Secondly, I go to the quarterly movements in inflation. Those movements have peaked as the effects of the very massive depreciation have washed through. The figure for the December quarter-a very high figure-represents in the considered judgment of the Government a peaking of the inflationary impact of that depreciation. Thirdly, and most importantly, we now have laid down by the Conciliation and Arbitration Commission a new two-tier wages structure which we believe provides a basis for a continued moderation in wages movements. That comes after a 6 per cent decline, I would remind the Leader of the Opposition, in real unit labour costs over the last four years. That is the positive outcome of the policies adopted by this Government which has produced, for the first time in the history of this country, a real decline in wages at a time of real economic growth. The contribution of the trade union movement in producing that decline and its associated 750,000 increase in new jobs should be recognised. The great contribution of the trade union movement should be recognised rather than the trade union movement being made a scapegoat by the Leader of the Opposition, who says that he is to introduce a referendum to abolish something that does not exist. That is the measure of what exists in the mind of the Leader of the Opposition.

The third piece of evidence, after referring first to the balance of payments factors and to the inflation factor, is that what has happened in the area of wages will serve to maintain the significantly improved competitiveness that Australian industry is now enjoying. Fourthly, and most importantly, this Government, as is now well known, is clearly committed to another tough Budget, a commitment which our record clearly shows we will deliver upon. The figures are quite clear. They are increasingly in the minds of the Australian electorate. From those opposite we inherited a $9.6 billion 5 per cent of GDP deficit, and we have steadily, remorselessly and in a committed way reduced that deficit from 5 per cent of GDP down to 1.5 per cent, from $9.6 billion to $3.6 billion, and we will do more in this Budget.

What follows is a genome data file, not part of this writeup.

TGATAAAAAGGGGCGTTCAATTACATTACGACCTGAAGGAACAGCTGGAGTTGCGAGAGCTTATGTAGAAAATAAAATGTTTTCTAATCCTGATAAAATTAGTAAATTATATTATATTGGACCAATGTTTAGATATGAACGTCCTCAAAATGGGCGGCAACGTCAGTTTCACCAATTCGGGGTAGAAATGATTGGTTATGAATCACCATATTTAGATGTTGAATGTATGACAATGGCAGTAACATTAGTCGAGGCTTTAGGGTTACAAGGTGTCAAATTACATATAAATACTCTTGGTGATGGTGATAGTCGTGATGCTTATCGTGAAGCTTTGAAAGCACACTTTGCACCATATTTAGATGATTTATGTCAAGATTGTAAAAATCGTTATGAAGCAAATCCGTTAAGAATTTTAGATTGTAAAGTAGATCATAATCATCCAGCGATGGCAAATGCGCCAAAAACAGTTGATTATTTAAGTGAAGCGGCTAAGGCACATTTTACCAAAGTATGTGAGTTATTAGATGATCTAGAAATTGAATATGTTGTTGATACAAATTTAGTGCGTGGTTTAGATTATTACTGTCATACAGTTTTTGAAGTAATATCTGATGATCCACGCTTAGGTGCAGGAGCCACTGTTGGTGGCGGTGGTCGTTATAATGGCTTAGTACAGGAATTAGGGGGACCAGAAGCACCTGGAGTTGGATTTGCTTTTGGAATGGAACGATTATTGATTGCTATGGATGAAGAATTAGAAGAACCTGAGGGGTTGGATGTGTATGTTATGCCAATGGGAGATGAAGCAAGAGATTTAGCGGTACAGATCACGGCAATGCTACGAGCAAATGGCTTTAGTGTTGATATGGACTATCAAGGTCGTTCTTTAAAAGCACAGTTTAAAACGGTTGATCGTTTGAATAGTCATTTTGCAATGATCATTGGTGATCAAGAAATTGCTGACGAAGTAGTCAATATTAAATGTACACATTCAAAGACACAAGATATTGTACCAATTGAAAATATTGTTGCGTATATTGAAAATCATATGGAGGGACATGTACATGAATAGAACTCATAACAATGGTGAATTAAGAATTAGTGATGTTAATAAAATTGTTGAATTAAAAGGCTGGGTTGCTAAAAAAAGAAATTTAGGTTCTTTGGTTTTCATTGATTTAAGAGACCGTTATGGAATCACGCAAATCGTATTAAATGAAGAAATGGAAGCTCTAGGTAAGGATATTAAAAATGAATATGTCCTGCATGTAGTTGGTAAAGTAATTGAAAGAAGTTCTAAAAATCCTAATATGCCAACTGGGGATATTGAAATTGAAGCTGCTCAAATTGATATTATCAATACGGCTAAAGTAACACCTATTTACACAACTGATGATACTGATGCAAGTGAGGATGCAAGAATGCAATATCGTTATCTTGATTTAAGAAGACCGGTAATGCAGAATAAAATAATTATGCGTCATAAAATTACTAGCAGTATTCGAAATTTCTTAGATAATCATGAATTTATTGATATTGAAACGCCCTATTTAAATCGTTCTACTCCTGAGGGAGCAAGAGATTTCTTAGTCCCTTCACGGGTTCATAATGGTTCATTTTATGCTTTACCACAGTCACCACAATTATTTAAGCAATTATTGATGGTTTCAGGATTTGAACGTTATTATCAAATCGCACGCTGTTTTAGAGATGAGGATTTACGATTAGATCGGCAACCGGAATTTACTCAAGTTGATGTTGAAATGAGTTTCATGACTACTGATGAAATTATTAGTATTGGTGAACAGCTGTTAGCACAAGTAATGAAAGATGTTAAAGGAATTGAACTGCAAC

It is quite clear, therefore, that there exists on any dispassionate analysis evidence in each of these four areas to sustain the assumptions which the Treasurer and I have used to make the statements that we have. It is clear that the Government accepts that mortgage rates would be likely to be slower to change, as is always historically the case. We would say that the general levels of interest rates will decline and that mortgage rates will come down after that. The position is clear and indisputable that the conditions to bring about those changes are in place.

I would also note-and I hope that the Leader of the Opposition will not be too distressed about the fact-that interest rates have already eased somewhat. The 90-day bills are already about 2 per cent below the peak of 1986 and the 10-year bonds have also eased significantly down a quarter of a per cent in recent days. Those are the facts, and it is completely misleading to claim in these circumstances that the IPC report is in any way inconsistent with the Government's statements on interest rates.